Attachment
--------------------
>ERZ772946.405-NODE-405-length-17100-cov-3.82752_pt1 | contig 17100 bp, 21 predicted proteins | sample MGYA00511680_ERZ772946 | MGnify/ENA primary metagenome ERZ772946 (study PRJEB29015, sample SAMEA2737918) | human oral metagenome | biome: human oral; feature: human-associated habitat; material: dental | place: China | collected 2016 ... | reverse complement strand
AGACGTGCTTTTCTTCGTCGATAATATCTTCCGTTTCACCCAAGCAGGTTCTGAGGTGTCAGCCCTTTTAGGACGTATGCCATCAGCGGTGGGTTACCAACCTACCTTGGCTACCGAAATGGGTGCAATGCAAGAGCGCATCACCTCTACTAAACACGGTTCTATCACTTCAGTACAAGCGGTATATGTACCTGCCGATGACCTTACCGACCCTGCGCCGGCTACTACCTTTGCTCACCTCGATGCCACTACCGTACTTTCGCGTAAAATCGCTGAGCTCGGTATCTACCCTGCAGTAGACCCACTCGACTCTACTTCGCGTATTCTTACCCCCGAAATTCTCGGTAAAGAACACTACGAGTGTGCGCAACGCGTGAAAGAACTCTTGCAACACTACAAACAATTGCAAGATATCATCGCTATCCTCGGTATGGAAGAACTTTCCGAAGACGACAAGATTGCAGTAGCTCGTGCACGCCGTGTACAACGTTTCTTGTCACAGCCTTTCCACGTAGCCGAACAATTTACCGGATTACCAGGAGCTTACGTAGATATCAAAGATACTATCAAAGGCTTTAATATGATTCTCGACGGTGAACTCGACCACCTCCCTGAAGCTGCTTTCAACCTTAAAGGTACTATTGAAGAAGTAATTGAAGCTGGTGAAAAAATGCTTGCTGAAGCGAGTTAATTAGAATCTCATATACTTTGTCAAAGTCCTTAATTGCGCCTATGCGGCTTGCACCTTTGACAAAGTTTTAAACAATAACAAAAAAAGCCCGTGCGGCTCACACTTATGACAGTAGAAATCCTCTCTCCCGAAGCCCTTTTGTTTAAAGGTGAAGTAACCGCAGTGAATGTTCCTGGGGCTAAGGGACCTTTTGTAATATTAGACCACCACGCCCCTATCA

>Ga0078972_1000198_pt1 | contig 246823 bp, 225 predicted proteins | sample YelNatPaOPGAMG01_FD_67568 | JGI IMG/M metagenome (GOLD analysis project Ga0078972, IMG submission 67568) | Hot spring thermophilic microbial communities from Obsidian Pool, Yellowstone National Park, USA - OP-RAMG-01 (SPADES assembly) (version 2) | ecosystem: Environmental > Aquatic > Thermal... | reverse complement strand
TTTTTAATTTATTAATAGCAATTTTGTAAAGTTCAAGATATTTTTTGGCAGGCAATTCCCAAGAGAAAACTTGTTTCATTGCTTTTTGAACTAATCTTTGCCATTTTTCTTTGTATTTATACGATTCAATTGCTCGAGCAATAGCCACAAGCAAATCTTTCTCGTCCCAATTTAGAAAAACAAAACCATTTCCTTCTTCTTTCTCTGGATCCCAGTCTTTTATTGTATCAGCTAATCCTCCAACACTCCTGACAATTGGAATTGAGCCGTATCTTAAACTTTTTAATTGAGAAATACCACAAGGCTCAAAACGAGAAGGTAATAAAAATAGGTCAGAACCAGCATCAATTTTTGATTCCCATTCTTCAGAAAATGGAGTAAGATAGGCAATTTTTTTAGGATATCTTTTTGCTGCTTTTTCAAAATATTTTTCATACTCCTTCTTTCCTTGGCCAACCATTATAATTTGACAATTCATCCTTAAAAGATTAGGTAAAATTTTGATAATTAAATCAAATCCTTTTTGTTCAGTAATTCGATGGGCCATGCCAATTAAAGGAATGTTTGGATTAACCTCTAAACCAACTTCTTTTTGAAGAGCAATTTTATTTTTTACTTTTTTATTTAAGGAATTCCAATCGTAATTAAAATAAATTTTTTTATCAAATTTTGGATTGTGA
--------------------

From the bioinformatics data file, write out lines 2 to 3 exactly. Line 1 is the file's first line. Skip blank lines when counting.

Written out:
AGACGTGCTTTTCTTCGTCGATAATATCTTCCGTTTCACCCAAGCAGGTTCTGAGGTGTCAGCCCTTTTAGGACGTATGCCATCAGCGGTGGGTTACCAACCTACCTTGGCTACCGAAATGGGTGCAATGCAAGAGCGCATCACCTCTACTAAACACGGTTCTATCACTTCAGTACAAGCGGTATATGTACCTGCCGATGACCTTACCGACCCTGCGCCGGCTACTACCTTTGCTCACCTCGATGCCACTACCGTACTTTCGCGTAAAATCGCTGAGCTCGGTATCTACCCTGCAGTAGACCCACTCGACTCTACTTCGCGTATTCTTACCCCCGAAATTCTCGGTAAAGAACACTACGAGTGTGCGCAACGCGTGAAAGAACTCTTGCAACACTACAAACAATTGCAAGATATCATCGCTATCCTCGGTATGGAAGAACTTTCCGAAGACGACAAGATTGCAGTAGCTCGTGCACGCCGTGTACAACGTTTCTTGTCACAGCCTTTCCACGTAGCCGAACAATTTACCGGATTACCAGGAGCTTACGTAGATATCAAAGATACTATCAAAGGCTTTAATATGATTCTCGACGGTGAACTCGACCACCTCCCTGAAGCTGCTTTCAACCTTAAAGGTACTATTGAAGAAGTAATTGAAGCTGGTGAAAAAATGCTTGCTGAAGCGAGTTAATTAGAATCTCATATACTTTGTCAAAGTCCTTAATTGCGCCTATGCGGCTTGCACCTTTGACAAAGTTTTAAACAATAACAAAAAAAGCCCGTGCGGCTCACACTTATGACAGTAGAAATCCTCTCTCCCGAAGCCCTTTTGTTTAAAGGTGAAGTAACCGCAGTGAATGTTCCTGGGGCTAAGGGACCTTTTGTAATATTAGACCACCACGCCCCTATCA

>Ga0078972_1000198_pt1 | contig 246823 bp, 225 predicted proteins | sample YelNatPaOPGAMG01_FD_67568 | JGI IMG/M metagenome (GOLD analysis project Ga0078972, IMG submission 67568) | Hot spring thermophilic microbial communities from Obsidian Pool, Yellowstone National Park, USA - OP-RAMG-01 (SPADES assembly) (version 2) | ecosystem: Environmental > Aquatic > Thermal... | reverse complement strand